On appeal from Superior Court of New Jersey, Law Division, Monmouth County, Docket Nos. L-2308-10, L-2750-10, L-2808-10 and L-3358-10.
NOT FOR PUBLICATION WITHOUT THE APPROVAL OF THE APPELLATE DIVISION
Argued September 27, 2012 -
Before Judges Axelrad, Nugent and Haas.
This case returns to us after remand proceedings directed by our previous opinion. See City of Long Branch v. Anzalone, Nos. A-0067-06T2, A-0191-06T2, A-0192-06T2, A-0195-06T2, A-0196-06T2, A-0197-06T2, A-0198-06T2, A-0654-06T2 (App. Div. August 7, 2008), certif. denied, 199 N.J. 134 (2009). On remand, the City of Long Branch (City) abandoned its condemnation actions and agreed to pay litigation expenses to the affected property owners. The current plaintiffs, however, sought additional compensation based upon their contention that the condemnation actions had constituted a "temporary taking" of their properties. Plaintiffs appeal the trial court's August 18, 2011 Order granting the City's motion for summary judgment.*fn1 We affirm.
We begin by referencing the essential background facts as set forth in our earlier opinion. The defendants in that matter, which included some, but not all, of the plaintiffs in the present appeal, were homeowners in a neighborhood in Long Branch which the City had declared to be in need of redevelopment. (slip op. at 5). The City adopted a redevelopment plan in 1996. Ibid. In 2005 and 2006, the City filed condemnation actions against the defendants, who filed motions to dismiss. Ibid. The trial court denied the motions and granted judgments in favor of the City, appointing condemnation commissioners. Ibid.
The trial court had decided these cases prior to the Supreme Court's decision in Gallenthin Realty Development, Inc. v. Borough of Paulsboro, 191 N.J. 344 (2007), which reaffirmed that the New Jersey Constitution requires a finding of actual blight before private property may be taken for purposes of redevelopment. (slip op. at 6). Therefore, we reversed the judgments appointing commissioners and remanded the matter to afford the City the opportunity to amplify the record to meet the Gallenthin standard. (slip op. at 6-7).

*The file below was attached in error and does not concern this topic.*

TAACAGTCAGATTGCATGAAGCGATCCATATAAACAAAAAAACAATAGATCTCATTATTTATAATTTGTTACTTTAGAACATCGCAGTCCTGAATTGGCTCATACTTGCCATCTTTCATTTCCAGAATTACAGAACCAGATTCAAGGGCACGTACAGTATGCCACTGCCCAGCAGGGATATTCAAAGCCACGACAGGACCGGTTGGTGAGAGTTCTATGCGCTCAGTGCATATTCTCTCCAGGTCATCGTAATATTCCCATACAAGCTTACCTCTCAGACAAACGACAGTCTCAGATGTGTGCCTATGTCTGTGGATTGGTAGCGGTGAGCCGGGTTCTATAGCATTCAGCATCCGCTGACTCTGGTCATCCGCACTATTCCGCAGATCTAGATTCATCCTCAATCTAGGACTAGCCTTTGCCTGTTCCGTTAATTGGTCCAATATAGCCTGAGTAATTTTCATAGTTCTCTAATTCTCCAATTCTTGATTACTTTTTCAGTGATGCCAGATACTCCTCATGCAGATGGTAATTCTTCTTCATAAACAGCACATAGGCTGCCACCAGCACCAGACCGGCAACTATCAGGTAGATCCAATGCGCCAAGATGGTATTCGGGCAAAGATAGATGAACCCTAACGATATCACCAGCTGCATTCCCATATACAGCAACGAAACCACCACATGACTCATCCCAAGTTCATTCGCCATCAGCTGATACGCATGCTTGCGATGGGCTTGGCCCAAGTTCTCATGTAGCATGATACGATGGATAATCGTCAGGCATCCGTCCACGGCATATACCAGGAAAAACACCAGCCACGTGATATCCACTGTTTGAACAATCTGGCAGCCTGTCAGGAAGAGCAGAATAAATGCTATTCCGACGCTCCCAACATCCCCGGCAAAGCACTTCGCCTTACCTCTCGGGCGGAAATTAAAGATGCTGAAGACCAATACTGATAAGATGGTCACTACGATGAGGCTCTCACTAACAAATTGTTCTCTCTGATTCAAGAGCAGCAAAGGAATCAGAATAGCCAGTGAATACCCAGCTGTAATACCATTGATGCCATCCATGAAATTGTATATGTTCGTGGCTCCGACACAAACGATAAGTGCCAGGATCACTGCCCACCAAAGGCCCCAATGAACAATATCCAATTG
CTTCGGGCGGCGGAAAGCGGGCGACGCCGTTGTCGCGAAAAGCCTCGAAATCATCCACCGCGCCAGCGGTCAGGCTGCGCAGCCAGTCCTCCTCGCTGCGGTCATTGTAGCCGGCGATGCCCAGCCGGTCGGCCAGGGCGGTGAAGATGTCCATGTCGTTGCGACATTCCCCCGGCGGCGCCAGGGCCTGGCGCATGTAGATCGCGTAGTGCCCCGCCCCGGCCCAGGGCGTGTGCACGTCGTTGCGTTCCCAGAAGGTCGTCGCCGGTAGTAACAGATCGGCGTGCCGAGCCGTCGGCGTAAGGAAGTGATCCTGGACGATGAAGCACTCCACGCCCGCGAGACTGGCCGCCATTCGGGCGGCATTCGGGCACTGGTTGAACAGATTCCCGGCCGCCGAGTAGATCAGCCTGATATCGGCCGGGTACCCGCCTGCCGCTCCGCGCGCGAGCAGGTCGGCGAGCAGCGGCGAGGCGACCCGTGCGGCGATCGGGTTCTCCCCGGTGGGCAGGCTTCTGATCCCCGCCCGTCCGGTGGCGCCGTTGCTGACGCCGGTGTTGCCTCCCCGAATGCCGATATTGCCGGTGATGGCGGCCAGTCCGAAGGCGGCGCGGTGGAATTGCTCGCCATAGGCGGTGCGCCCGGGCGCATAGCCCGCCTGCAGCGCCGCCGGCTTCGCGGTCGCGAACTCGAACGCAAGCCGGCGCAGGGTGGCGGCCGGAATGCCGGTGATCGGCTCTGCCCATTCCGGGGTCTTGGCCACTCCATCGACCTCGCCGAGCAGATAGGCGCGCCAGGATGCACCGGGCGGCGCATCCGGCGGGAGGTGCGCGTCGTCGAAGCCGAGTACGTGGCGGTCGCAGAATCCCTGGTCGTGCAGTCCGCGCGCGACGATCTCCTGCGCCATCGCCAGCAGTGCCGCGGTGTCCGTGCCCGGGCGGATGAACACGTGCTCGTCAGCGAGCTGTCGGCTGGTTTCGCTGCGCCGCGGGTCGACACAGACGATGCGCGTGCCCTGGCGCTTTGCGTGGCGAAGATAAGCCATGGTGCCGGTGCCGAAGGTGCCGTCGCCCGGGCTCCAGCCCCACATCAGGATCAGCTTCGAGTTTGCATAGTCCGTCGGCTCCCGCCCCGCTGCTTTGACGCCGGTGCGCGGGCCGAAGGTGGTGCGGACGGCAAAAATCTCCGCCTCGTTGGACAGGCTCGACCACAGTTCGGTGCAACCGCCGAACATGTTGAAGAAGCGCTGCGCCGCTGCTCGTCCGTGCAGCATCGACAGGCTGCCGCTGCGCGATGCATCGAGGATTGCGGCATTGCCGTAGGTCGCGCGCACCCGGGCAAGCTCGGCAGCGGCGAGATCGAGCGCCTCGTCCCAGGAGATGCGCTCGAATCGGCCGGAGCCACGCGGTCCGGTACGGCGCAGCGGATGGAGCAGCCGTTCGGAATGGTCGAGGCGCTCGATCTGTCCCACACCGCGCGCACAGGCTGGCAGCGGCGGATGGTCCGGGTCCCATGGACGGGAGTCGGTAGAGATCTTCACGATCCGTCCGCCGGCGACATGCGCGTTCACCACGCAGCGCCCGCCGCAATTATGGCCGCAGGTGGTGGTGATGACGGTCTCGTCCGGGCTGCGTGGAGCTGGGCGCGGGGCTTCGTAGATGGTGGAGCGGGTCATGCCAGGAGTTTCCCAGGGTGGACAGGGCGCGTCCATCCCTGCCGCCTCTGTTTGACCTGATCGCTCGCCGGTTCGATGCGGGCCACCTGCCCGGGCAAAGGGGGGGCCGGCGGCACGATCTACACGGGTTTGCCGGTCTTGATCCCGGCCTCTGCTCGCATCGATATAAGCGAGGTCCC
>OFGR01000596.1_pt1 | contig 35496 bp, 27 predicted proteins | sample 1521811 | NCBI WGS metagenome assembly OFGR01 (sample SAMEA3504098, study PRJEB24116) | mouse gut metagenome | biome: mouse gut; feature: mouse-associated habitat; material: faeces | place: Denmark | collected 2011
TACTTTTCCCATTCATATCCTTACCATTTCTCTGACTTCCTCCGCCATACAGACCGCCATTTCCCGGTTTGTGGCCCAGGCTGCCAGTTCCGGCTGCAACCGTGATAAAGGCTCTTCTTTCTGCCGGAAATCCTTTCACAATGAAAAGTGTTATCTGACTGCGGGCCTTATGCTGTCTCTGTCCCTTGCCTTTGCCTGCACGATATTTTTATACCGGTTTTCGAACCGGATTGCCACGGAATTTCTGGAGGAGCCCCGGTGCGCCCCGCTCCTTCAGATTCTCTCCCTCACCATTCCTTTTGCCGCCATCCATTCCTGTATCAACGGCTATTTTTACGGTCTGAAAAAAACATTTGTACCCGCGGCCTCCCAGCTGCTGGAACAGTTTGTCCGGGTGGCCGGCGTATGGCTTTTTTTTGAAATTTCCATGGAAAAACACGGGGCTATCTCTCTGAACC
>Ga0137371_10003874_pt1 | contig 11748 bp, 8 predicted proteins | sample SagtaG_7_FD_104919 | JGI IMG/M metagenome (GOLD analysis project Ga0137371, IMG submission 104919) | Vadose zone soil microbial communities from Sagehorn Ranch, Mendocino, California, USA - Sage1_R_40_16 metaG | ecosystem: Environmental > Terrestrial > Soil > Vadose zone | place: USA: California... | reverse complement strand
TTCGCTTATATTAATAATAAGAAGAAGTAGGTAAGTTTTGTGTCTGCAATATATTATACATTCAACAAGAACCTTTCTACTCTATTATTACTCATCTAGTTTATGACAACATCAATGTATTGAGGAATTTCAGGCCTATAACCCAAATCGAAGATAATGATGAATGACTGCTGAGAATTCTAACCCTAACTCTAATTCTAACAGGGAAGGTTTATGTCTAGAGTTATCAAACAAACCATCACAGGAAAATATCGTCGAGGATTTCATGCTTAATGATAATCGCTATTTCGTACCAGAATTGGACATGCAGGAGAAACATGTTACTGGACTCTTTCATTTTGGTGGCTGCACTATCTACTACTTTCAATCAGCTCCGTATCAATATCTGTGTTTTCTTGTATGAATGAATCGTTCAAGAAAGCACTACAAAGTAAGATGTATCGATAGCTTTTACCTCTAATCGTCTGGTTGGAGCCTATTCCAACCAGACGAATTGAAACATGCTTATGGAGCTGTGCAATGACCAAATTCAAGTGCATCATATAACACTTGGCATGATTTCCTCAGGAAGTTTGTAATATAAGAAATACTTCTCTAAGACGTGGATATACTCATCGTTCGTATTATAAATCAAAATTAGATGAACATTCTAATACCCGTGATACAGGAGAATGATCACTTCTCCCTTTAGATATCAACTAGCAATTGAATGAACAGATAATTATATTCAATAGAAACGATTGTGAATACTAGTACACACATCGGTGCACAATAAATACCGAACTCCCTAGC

On remand, the trial court appointed a mediator and settlement discussions ensued. On September 16, 2009, a Consent Order of Settlement was entered. The City agreed to dismiss all of its condemnation complaints against all of the defendants, to abandon the eminent domain proceedings, and to pay defendants' litigation costs.*fn2
There were two classes of defendants who settled, those who executed releases of their claims for further compensation from the City and those who did not. Under the settlement, only the releasing defendants were permitted to seek redeveloper status with the City and to obtain tax benefits if they were successful. The non-releasing defendants, however, retained the right to file new actions against the City to seek compensation for the alleged "taking" of their properties as a result of the City's now-abandoned condemnation actions.
Plaintiffs in this action were non-releasing defendants in the prior condemnation actions. In 2010, plaintiffs filed a series of complaints against the City alleging they were entitled to "just compensation" for the "temporary taking" that had occurred as a result of the abandoned condemnation actions. Plaintiffs argued a "taking" of their properties occurred when the City filed its condemnation actions in 2005 and 2006, and that this taking continued until the litigation was settled in 2009. Even if the filing of the condemnation actions did not, in and of itself, constitute a taking, plaintiffs alleged the trial judge nevertheless ruled that a taking had actually occurred. Assuming there was no taking by operation of the Eminent Domain Act, N.J.S.A. 20:3-1 to -50, (Act), plaintiffs also contended a taking occurred because their properties lost value and because they were unable to develop, mortgage, or sell them during the pendency of the litigation. They sought actual and compensatory damages, a refund of the property taxes they had paid during the period of time the matter was being litigated, interest, and attorneys' fees and costs.
Plaintiffs' complaints were consolidated by the trial court and the City moved for summary judgment. After oral argument, the trial judge issued a written opinion granting the City's motion as to all plaintiffs and finding that no compensable taking had occurred. This appeal followed.
When a party appeals a trial court's grant of summary judgment, we review de novo whether summary judgment was proper. Simonetti v. Selective Ins. Co., 372 N.J. Super. 421, 427 (App. Div. 2004). Accordingly, we must first decide whether there was a genuine issue of fact, and then, if there was not, whether the trial court's ruling on the law was correct. Prudential Prop. & Cas. Ins. Co. v. Boylan, 307 N.J. Super. 162, 167 (App. Div.), certif. denied, 154 N.J. 608 (1998). In performing our appellate function, we consider "whether the competent evidential materials presented, when viewed in the light most favorable to the non-moving party, are sufficient to permit a rational ...